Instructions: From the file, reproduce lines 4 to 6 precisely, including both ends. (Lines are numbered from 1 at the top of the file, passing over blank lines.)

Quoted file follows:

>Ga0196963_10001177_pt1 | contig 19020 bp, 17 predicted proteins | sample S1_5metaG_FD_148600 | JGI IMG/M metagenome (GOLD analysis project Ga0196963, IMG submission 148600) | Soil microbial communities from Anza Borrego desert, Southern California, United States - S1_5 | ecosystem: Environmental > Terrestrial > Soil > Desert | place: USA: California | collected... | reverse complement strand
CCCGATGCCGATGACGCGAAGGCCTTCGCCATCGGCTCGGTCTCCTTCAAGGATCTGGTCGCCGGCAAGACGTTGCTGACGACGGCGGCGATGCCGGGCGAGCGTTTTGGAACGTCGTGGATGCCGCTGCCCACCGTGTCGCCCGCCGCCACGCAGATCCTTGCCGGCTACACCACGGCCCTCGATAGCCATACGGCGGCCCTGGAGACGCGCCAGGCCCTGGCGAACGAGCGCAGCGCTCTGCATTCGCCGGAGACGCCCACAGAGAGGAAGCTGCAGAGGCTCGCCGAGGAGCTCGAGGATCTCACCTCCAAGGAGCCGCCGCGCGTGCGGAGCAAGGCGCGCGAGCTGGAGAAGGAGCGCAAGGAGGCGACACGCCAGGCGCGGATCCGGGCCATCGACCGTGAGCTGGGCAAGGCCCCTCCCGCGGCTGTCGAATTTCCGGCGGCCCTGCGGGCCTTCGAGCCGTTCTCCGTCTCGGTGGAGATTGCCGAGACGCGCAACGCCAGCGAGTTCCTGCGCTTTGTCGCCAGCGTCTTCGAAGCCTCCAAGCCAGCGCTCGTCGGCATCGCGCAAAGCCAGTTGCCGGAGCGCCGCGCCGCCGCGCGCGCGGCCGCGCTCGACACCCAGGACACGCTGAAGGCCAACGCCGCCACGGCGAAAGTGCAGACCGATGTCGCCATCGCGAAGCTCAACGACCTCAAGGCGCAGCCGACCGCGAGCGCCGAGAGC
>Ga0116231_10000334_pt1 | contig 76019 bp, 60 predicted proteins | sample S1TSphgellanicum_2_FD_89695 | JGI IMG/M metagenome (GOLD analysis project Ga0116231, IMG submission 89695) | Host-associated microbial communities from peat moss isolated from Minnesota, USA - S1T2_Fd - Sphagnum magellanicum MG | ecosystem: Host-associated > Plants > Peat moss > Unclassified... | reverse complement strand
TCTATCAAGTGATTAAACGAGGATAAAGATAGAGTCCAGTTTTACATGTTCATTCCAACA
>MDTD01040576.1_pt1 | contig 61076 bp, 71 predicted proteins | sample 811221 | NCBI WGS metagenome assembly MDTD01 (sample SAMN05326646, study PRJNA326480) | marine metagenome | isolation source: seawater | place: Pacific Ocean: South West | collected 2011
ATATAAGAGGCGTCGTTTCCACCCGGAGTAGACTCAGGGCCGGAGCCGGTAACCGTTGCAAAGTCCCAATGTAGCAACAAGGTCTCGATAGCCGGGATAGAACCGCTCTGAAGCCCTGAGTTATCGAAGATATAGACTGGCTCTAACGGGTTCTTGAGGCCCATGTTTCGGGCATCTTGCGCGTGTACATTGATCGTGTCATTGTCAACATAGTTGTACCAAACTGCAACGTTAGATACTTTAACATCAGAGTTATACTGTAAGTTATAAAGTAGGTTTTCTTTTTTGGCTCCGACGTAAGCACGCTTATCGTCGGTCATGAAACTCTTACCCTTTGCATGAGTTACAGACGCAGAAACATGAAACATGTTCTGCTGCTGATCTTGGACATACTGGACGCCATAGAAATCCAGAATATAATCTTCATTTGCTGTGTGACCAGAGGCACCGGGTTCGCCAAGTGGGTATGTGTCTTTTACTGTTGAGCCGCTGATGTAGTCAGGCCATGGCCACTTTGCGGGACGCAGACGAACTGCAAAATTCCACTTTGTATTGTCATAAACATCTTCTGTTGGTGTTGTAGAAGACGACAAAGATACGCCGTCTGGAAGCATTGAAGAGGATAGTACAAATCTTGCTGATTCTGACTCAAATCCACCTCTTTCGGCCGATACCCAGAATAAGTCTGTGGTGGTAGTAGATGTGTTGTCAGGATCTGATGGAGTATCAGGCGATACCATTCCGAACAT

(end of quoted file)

TCTATCAAGTGATTAAACGAGGATAAAGATAGAGTCCAGTTTTACATGTTCATTCCAACA
>MDTD01040576.1_pt1 | contig 61076 bp, 71 predicted proteins | sample 811221 | NCBI WGS metagenome assembly MDTD01 (sample SAMN05326646, study PRJNA326480) | marine metagenome | isolation source: seawater | place: Pacific Ocean: South West | collected 2011
ATATAAGAGGCGTCGTTTCCACCCGGAGTAGACTCAGGGCCGGAGCCGGTAACCGTTGCAAAGTCCCAATGTAGCAACAAGGTCTCGATAGCCGGGATAGAACCGCTCTGAAGCCCTGAGTTATCGAAGATATAGACTGGCTCTAACGGGTTCTTGAGGCCCATGTTTCGGGCATCTTGCGCGTGTACATTGATCGTGTCATTGTCAACATAGTTGTACCAAACTGCAACGTTAGATACTTTAACATCAGAGTTATACTGTAAGTTATAAAGTAGGTTTTCTTTTTTGGCTCCGACGTAAGCACGCTTATCGTCGGTCATGAAACTCTTACCCTTTGCATGAGTTACAGACGCAGAAACATGAAACATGTTCTGCTGCTGATCTTGGACATACTGGACGCCATAGAAATCCAGAATATAATCTTCATTTGCTGTGTGACCAGAGGCACCGGGTTCGCCAAGTGGGTATGTGTCTTTTACTGTTGAGCCGCTGATGTAGTCAGGCCATGGCCACTTTGCGGGACGCAGACGAACTGCAAAATTCCACTTTGTATTGTCATAAACATCTTCTGTTGGTGTTGTAGAAGACGACAAAGATACGCCGTCTGGAAGCATTGAAGAGGATAGTACAAATCTTGCTGATTCTGACTCAAATCCACCTCTTTCGGCCGATACCCAGAATAAGTCTGTGGTGGTAGTAGATGTGTTGTCAGGATCTGATGGAGTATCAGGCGATACCATTCCGAACAT